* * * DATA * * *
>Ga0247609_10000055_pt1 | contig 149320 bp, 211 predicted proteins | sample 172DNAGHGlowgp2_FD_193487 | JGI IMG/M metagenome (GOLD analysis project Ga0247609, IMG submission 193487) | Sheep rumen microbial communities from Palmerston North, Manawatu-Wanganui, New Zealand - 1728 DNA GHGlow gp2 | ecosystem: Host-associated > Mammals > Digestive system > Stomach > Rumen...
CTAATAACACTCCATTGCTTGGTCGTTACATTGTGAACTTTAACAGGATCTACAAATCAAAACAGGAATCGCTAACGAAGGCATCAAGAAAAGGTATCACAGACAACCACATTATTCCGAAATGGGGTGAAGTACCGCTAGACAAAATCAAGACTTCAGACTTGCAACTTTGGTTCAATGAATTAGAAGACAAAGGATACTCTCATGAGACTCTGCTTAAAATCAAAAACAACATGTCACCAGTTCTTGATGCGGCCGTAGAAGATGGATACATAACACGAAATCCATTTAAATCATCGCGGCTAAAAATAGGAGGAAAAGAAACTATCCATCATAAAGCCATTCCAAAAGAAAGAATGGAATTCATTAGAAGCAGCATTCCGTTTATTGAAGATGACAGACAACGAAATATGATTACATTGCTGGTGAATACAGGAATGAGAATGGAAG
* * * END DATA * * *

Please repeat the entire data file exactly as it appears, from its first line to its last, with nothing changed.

>Ga0247609_10000055_pt1 | contig 149320 bp, 211 predicted proteins | sample 172DNAGHGlowgp2_FD_193487 | JGI IMG/M metagenome (GOLD analysis project Ga0247609, IMG submission 193487) | Sheep rumen microbial communities from Palmerston North, Manawatu-Wanganui, New Zealand - 1728 DNA GHGlow gp2 | ecosystem: Host-associated > Mammals > Digestive system > Stomach > Rumen...
CTAATAACACTCCATTGCTTGGTCGTTACATTGTGAACTTTAACAGGATCTACAAATCAAAACAGGAATCGCTAACGAAGGCATCAAGAAAAGGTATCACAGACAACCACATTATTCCGAAATGGGGTGAAGTACCGCTAGACAAAATCAAGACTTCAGACTTGCAACTTTGGTTCAATGAATTAGAAGACAAAGGATACTCTCATGAGACTCTGCTTAAAATCAAAAACAACATGTCACCAGTTCTTGATGCGGCCGTAGAAGATGGATACATAACACGAAATCCATTTAAATCATCGCGGCTAAAAATAGGAGGAAAAGAAACTATCCATCATAAAGCCATTCCAAAAGAAAGAATGGAATTCATTAGAAGCAGCATTCCGTTTATTGAAGATGACAGACAACGAAATATGATTACATTGCTGGTGAATACAGGAATGAGAATGGAAG